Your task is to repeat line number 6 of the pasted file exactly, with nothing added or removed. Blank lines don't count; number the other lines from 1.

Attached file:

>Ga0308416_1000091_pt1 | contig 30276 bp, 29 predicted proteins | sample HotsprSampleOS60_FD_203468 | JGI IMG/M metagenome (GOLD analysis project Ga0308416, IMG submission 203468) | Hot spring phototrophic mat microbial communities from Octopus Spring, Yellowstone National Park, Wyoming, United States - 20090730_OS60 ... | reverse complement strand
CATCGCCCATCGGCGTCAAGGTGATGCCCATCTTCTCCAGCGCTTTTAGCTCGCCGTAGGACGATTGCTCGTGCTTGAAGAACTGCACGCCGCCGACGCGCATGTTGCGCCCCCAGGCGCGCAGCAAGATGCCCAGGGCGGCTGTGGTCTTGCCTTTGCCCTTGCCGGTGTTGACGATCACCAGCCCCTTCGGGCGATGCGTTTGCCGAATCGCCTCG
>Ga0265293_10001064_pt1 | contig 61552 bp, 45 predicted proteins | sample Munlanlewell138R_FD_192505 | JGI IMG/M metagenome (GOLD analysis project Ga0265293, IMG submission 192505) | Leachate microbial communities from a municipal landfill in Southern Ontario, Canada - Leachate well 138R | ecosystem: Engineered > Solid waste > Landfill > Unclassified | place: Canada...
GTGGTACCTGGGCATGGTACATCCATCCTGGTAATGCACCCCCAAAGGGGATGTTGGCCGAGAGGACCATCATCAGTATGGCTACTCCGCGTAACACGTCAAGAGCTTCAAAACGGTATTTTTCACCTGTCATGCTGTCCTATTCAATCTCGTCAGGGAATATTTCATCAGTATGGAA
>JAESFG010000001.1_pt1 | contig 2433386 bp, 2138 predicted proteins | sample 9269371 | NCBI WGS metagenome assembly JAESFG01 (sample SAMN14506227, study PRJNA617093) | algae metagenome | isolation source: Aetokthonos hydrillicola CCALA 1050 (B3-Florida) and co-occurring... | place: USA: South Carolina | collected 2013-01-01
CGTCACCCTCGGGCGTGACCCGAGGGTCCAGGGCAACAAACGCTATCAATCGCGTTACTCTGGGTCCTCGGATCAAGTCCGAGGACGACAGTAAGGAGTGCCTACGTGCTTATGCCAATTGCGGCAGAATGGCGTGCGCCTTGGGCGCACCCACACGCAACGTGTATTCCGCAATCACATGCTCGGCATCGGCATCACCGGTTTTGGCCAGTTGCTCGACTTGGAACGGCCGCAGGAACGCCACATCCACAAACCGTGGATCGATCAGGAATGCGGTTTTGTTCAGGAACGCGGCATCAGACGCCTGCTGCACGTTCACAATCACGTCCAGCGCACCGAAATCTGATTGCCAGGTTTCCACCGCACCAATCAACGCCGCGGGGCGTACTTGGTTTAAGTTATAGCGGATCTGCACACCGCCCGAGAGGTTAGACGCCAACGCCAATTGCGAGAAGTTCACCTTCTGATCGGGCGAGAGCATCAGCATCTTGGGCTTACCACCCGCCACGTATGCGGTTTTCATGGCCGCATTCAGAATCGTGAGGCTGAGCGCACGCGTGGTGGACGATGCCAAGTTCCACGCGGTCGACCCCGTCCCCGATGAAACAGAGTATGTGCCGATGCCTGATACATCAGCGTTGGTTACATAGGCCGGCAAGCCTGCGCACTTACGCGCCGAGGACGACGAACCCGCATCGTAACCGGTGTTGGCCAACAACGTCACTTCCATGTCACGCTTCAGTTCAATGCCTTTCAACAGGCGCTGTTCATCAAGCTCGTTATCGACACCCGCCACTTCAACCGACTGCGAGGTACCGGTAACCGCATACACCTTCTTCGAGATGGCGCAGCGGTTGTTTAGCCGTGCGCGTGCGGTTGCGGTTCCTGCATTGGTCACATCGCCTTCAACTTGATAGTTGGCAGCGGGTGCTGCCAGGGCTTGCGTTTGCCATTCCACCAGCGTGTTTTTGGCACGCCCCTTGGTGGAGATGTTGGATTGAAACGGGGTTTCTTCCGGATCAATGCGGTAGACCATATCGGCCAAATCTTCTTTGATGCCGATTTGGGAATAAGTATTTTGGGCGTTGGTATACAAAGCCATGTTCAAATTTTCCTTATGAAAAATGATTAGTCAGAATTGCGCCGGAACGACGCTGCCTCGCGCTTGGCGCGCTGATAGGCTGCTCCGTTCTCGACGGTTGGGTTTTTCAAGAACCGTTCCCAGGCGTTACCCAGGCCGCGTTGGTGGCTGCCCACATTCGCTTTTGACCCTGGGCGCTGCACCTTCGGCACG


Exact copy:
CGTCACCCTCGGGCGTGACCCGAGGGTCCAGGGCAACAAACGCTATCAATCGCGTTACTCTGGGTCCTCGGATCAAGTCCGAGGACGACAGTAAGGAGTGCCTACGTGCTTATGCCAATTGCGGCAGAATGGCGTGCGCCTTGGGCGCACCCACACGCAACGTGTATTCCGCAATCACATGCTCGGCATCGGCATCACCGGTTTTGGCCAGTTGCTCGACTTGGAACGGCCGCAGGAACGCCACATCCACAAACCGTGGATCGATCAGGAATGCGGTTTTGTTCAGGAACGCGGCATCAGACGCCTGCTGCACGTTCACAATCACGTCCAGCGCACCGAAATCTGATTGCCAGGTTTCCACCGCACCAATCAACGCCGCGGGGCGTACTTGGTTTAAGTTATAGCGGATCTGCACACCGCCCGAGAGGTTAGACGCCAACGCCAATTGCGAGAAGTTCACCTTCTGATCGGGCGAGAGCATCAGCATCTTGGGCTTACCACCCGCCACGTATGCGGTTTTCATGGCCGCATTCAGAATCGTGAGGCTGAGCGCACGCGTGGTGGACGATGCCAAGTTCCACGCGGTCGACCCCGTCCCCGATGAAACAGAGTATGTGCCGATGCCTGATACATCAGCGTTGGTTACATAGGCCGGCAAGCCTGCGCACTTACGCGCCGAGGACGACGAACCCGCATCGTAACCGGTGTTGGCCAACAACGTCACTTCCATGTCACGCTTCAGTTCAATGCCTTTCAACAGGCGCTGTTCATCAAGCTCGTTATCGACACCCGCCACTTCAACCGACTGCGAGGTACCGGTAACCGCATACACCTTCTTCGAGATGGCGCAGCGGTTGTTTAGCCGTGCGCGTGCGGTTGCGGTTCCTGCATTGGTCACATCGCCTTCAACTTGATAGTTGGCAGCGGGTGCTGCCAGGGCTTGCGTTTGCCATTCCACCAGCGTGTTTTTGGCACGCCCCTTGGTGGAGATGTTGGATTGAAACGGGGTTTCTTCCGGATCAATGCGGTAGACCATATCGGCCAAATCTTCTTTGATGCCGATTTGGGAATAAGTATTTTGGGCGTTGGTATACAAAGCCATGTTCAAATTTTCCTTATGAAAAATGATTAGTCAGAATTGCGCCGGAACGACGCTGCCTCGCGCTTGGCGCGCTGATAGGCTGCTCCGTTCTCGACGGTTGGGTTTTTCAAGAACCGTTCCCAGGCGTTACCCAGGCCGCGTTGGTGGCTGCCCACATTCGCTTTTGACCCTGGGCGCTGCACCTTCGGCACG